As Finish celebrates the launch of its new recyclable product pouch, the team reflect on the market-leading innovations that led to its creation – and some of the major challenges faced along the way.
“With this project coming to life after more than a year, it’s like talking about our baby,” says Krzysztof Krajewski, head of packaging innovation for Finish and Vanish, regarding the launch of Finish’s new readily recyclable plastic pouches.
“It was a long process with many struggles and challenges – so maybe it’s more like a baby elephant!” he adds with a laugh. “But that’s what makes it so exciting that we are launching now.”
The new eco pouches were launched in Germany on May 7 and will be on sale around the world within a year. They have a matte finish and a soft-touch feel compared with the previous glossy, stiff packaging. They also have a more “milky” appearance, which lends itself to lighter colour artwork on the packaging. This carries the proud statement of being “recyclable”, which we know is important to consumers.
Incentive for change
Discussions and research on how to replace the non-recyclable plastic laminates previously used for the packaging of Finish dishwasher tablets kicked off around three years ago. Then, in June 2018, RB published its commitments on plastics and defined its top-priority projects – Finish being one of them. Along with increased public interest in plastics, this added momentum for the project and plans to produce the recyclable pouch were accelerated.
The Finish pouches address the commitment to make 100 per cent of RB’s plastic packaging recyclable or reusable by 2025, with best-in-class labelling to help consumers recycle effectively. The biggest difference is that the pouches (of which more than 100 million are currently sold each year) no longer use two plastics from different families. The PET-PE laminate of the former packaging, which has been used for more than 10 years, has excellent qualities to protect the product from exposure to oxygen and humidity, thus preserving its shelf life. But once two materials are bonded together permanently – be it two plastics or any other combination of materials – they cannot be recycled.
The possibility of using a single plastic – PE – was known within the industry and Krajewski acknowledges the input of expert partners who shared their knowledge of polymers and now supply the resin used in constructing the pouch.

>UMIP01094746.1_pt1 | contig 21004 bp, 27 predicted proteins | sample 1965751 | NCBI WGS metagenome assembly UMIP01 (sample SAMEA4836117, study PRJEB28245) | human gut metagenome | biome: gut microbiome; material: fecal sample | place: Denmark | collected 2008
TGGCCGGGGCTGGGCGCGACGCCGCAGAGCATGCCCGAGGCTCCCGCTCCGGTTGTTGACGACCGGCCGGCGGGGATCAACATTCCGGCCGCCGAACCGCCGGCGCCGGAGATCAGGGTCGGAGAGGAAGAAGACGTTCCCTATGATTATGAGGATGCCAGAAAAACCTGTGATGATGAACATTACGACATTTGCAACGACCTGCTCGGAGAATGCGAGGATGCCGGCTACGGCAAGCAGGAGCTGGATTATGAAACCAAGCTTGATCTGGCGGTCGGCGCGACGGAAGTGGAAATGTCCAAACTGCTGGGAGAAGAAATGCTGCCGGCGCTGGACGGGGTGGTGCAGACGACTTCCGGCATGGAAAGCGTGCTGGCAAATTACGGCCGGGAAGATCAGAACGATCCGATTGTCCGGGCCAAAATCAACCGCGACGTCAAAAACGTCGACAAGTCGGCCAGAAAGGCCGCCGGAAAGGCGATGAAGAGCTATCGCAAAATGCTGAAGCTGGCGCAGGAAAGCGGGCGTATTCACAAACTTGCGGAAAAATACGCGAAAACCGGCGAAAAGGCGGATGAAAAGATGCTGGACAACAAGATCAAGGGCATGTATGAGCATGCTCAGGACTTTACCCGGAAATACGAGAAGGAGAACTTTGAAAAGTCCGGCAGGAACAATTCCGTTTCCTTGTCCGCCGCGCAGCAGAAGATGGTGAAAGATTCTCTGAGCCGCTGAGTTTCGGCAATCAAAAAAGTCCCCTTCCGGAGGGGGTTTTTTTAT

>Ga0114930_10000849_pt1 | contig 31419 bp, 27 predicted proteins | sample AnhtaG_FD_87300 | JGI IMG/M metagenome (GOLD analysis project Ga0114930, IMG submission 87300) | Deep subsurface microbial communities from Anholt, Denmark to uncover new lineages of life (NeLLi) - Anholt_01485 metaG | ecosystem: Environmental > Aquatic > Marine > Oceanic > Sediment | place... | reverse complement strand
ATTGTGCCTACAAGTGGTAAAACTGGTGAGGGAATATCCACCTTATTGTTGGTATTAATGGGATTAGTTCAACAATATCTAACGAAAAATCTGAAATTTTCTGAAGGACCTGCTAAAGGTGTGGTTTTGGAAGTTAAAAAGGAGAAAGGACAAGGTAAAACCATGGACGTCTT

But there were challenges. The first was to ensure the material could protect the product adequately.
PE provides only a weak barrier against oxygen, so various options around the thickness of the film, the size of the packaging and the zipper that recloses the bag were tested in RB’s laboratories. In particular “ageing tests” were carried out to check the shelf life provided by the new material.
PE is also quite a flimsy material, so changes had to be made to the structure of the pack to deliver the kind of quality feel expected by a consumer.
Another challenge was ensuring Finish’s existing machinery and factories could manufacture the new packaging at scale. Technical issues kept arising. One was around the laser engraving used to mark packs with a “best before” date. With the laminate you could use a laser to burn away the dark outer layer of plastic to expose writing on the white inner layer.
“Every month or so we hit one of these obstacles, which would cause a major red light,” recalls Krajewski, who has a background in mechanical engineering. “We had to come up with a number of small, brilliant solutions along the way.
“For example, we learnt that the old material was very easy to manufacture, while the new material needs very high precision and new processes to control it.”
PE products are widely recyclable in many countries and a report from the environmental services consultants involved in this project says the packaging has “good recyclability” based on an analysis of the German packaging waste system. Finish is now looking at options for adding recycled plastic to its rigid plastic packaging, starting with products such as Finish Quantum Ultimate tubs.
“We have embedded sustainability at the heart of our brand purpose for Finish, due to the significant water savings from using an automatic dishwasher instead of handwashing dishes,” says Dominik Reichenmiller, global brand marketing manager for Finish. “And as the world’s number one brand in automatic dishwasher detergents, we also feel we should lead the industry in transitioning to recyclable plastic pouch bags.”
To bring its purpose to life, Finish recently partnered with National Geographic highlighting water scarcity in Turkey and aiming to raise awareness of the issue and encourage people to save water in the home.